Catholic Priests Removed From Parishes Over Sex Abuse Allegations
CHICAGO (AP) _ At least two Roman Catholic priests accused of sexually abusing children have been removed from their parishes, the archdiocese says.
A three-member investigatory panel created last month by Cardinal Joseph Bernardin recommended their removal, Joy Clough, a spokeswoman for the Archdiocese of Chicago, said Tuesday.
Ms. Clough said ″a handful″ of priests were reassigned at the panel’s request. She refused to identify them or say exactly how many were reassigned, but she confirmed the removal of two priests named in news reports.
She refused to give details of the allegations or the priests’ new assignments. But the diocese earlier said such priests would not be given new parishes.
Bernardin created the panel after an uproar over the Rev. Robert Mayer, who was removed from St. Odilo Church in suburban Berwyn in July. Church officials acknowledged last month that Mayer left after a teen-age boy accused him of making sexual advances. Later, a 14-year-old girl said Mayer had improperly touched her. Mayer entered a treatment center last summer.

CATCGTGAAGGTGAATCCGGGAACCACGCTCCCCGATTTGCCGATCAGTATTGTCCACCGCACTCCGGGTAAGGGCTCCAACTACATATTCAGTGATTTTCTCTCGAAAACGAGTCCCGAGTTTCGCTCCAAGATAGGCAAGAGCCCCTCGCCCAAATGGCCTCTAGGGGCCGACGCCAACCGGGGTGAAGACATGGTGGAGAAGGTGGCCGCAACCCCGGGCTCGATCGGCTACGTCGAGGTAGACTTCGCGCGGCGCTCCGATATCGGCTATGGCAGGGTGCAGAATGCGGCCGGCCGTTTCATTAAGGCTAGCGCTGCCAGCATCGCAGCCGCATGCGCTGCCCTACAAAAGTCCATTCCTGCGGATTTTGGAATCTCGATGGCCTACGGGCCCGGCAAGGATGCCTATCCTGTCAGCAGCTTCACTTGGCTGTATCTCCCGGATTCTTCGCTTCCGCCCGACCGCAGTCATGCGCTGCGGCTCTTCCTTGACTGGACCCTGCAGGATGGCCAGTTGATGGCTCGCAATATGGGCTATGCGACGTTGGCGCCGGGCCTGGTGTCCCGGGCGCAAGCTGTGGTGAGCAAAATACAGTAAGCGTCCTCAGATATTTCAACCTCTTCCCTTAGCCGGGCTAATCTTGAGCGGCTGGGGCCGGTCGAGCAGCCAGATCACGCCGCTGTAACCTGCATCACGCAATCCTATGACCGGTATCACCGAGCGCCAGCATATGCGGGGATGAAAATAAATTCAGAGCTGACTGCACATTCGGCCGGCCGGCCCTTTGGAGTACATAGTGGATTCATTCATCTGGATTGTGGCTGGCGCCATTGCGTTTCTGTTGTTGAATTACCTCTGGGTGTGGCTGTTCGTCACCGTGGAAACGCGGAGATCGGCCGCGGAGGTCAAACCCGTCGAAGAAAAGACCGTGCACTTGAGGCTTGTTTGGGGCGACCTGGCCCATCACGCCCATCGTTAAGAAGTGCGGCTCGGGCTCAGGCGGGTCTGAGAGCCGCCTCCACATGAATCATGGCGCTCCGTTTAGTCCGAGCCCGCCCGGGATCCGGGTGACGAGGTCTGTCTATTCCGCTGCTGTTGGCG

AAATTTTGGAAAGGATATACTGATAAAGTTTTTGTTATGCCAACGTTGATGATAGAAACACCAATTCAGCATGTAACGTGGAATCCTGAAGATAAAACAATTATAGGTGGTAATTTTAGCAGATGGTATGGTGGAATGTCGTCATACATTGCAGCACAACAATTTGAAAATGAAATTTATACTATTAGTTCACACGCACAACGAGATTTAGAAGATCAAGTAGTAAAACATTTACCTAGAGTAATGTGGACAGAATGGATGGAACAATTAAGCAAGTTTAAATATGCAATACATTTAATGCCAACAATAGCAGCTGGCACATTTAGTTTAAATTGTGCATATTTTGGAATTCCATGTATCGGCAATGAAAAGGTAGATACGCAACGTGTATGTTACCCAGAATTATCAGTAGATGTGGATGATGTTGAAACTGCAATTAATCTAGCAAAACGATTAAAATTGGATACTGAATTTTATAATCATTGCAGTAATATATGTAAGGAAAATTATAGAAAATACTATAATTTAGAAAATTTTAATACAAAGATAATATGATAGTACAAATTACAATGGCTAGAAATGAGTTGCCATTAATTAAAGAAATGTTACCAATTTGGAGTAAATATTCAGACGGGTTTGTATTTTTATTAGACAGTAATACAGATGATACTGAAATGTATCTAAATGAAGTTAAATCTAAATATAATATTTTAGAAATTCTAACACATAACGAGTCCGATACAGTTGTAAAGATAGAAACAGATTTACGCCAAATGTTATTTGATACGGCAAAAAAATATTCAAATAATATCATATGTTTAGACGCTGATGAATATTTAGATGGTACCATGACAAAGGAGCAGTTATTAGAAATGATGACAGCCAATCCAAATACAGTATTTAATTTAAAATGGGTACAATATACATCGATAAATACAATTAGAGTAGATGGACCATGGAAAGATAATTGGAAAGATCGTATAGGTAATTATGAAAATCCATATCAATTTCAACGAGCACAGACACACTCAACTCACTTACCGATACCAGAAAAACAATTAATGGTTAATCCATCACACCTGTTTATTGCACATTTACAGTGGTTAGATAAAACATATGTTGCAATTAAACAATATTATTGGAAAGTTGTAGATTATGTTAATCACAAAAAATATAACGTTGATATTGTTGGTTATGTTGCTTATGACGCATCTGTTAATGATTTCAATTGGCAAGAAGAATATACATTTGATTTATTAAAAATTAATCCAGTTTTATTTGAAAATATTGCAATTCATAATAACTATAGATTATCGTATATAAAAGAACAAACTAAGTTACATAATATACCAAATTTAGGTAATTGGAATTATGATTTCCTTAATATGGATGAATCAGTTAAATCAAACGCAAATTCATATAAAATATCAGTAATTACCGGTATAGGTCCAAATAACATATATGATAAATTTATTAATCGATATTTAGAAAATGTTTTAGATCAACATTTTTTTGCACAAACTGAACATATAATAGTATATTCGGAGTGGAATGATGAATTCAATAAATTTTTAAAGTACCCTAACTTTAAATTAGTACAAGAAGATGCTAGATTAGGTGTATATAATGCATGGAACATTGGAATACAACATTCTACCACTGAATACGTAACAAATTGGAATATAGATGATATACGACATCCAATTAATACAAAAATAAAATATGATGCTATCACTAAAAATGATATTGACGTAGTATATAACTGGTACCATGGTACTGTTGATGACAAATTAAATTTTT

It was eventually revealed that Mayer had been sued in 1982 for allegedly exposing himself to and trying to molest two altar boys. The lawsuit was settled out of court and Mayer switched parishes.
″With the heightened public concern, the archdiocese is moving to make sure its policies are up to date and make as certain as possible that young people are not at risk,″ Ms. Clough said. ″That’s why we’re taking this cautious approach.″
The Cook County state’s attorney’s office is investigating Mayer, but no charges have been filed, spokeswoman Julie Driscoll said today.
In the latest cases, Ms. Clough confirmed that the Rev. James Ray of Transfiguration Church in Waukonda and the Rev. Ken Ruge of Divine Savior Church in Norridge were among those removed.
Both had been accused of sexual misconduct at earlier assignments, Ms. Clough said. Authorities in Lake County and Norridge said neither is under criminal investigation.
Before the panel was created, most priests accused of sexual abuse were assigned to new parishes without warning to the parishioners as long as they were supervised and received counseling.
″They covered it up,″ said Elizabeth Mallin, a member of Ray’s old church. ″When you send your children to school, you expect everything to be OK. You expect not to have any fear whatsoever, and we do now.″
The panel continues to investigate alleged abuse by priests in the nation’s second-largest Catholic archdiocese, which serves 2.4 million Catholics.